Responding compassionately to the angry, rude and disrespectful

Last night I attended an event where Christiana Figueres, the woman who was responsible for enacting the Paris Climate Agreement, the first time in the history of humans on Earth where all nations signed up to a single agreement, was speaking.

The topic is red hot. And it attracts red-hot emotions. 

A woman behind me clearly did not like some of the answers to questions, and wanted the audience to know what she thought. She also wanted to ensure that everyone knew that she thought Christiana was wrong.

It made me feel very uncomfortable. And quite angry myself. At the level of manners and respect, it was rude. And her loudness interfered with me hearing the speaker. 

On reflection, the woman had passion, anger, pain. She was there. Had shown up. Wanted to give voice to the burn inside.

My response might have been better to be one of compassion towards her. To inquire, where was her pain, what was causing her anger…not on the surface, but deep down? Why did she feel that she needed to be heard over everyone? Why was this her right, and not the right of anyone else? What drove her to this?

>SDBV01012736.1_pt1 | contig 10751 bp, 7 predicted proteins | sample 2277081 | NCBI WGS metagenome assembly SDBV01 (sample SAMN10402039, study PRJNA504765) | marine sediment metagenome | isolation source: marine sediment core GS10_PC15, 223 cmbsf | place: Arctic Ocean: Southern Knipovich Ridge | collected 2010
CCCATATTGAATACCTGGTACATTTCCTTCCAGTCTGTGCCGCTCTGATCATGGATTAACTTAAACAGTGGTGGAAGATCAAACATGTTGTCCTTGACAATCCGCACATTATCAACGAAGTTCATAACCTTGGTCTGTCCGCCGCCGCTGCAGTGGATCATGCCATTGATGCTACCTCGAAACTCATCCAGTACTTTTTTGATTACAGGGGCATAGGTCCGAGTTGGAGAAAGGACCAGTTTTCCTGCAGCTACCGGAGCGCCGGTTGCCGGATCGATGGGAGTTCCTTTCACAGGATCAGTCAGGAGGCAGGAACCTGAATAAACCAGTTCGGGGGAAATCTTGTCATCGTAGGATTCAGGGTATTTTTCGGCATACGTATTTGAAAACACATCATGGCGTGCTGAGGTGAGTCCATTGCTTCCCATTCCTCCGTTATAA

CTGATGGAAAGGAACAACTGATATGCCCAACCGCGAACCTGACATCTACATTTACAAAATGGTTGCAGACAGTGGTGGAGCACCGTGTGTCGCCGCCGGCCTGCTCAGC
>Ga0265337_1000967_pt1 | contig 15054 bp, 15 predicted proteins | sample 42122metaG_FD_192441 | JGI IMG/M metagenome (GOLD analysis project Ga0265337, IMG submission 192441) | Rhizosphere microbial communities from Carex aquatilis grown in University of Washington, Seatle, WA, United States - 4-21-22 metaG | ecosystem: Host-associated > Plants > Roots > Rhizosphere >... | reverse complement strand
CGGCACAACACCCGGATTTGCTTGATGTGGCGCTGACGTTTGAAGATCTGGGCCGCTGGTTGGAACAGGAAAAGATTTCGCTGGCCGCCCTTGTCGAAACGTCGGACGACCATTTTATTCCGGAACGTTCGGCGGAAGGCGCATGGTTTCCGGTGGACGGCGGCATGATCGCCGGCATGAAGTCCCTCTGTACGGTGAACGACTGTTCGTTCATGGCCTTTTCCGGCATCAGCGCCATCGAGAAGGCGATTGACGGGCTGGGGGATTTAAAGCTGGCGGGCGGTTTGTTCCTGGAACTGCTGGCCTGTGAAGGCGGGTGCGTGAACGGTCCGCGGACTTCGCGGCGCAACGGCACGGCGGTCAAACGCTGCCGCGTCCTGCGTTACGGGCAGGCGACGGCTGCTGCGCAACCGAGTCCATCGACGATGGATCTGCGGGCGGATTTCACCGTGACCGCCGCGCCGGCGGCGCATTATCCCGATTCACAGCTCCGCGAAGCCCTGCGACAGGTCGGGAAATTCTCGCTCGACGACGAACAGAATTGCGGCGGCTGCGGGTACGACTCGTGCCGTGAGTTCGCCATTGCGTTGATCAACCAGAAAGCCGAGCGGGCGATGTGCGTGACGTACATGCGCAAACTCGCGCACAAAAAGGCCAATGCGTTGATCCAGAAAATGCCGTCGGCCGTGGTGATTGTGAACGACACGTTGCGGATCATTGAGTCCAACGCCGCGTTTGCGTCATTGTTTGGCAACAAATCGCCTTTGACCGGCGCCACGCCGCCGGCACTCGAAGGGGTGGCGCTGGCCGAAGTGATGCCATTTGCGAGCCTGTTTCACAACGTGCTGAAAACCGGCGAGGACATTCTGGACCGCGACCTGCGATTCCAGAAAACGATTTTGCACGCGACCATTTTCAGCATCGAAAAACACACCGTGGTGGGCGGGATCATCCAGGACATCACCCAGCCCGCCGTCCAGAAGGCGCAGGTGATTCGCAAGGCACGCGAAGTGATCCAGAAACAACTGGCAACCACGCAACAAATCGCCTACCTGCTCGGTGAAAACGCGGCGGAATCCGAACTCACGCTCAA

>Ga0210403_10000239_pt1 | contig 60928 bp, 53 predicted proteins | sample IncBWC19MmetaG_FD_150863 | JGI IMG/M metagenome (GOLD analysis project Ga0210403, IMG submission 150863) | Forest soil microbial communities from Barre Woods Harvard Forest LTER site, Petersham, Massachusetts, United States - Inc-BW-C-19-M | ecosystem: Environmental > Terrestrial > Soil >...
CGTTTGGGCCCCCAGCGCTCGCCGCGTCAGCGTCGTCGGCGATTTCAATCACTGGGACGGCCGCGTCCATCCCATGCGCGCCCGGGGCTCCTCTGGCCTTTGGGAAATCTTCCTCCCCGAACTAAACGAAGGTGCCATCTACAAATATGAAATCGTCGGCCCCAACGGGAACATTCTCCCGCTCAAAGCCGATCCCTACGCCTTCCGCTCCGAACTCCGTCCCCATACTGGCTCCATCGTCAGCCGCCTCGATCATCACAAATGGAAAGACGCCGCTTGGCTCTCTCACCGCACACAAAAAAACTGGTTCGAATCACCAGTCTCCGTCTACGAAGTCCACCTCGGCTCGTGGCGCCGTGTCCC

Indeed, this had been the advice Christiana had spoken of 20 minutes prior to this incident. That we need to sit with those who are angry, or deny, dismiss, or argue. Instead to listen, inquire, understand. 

This is hard work. It means we need to get over our own righteousness. We need to acknowledge that anger is pain and passion, and therefore is means that the person cares about something. What is that something?

The manner of her response was immature, disrespectful and unhelpful to her cause. Yet at the least, I can acknowledge that she had left her home inspired to act. 

In our polarised world, we might all take time to respond with greater compassion and the desire to understand. If not, we reduce ourselves to the level of an immature response, each feeding off the other. And the cycle continues.

March 12th 2020

Photo taken March 12th, 2020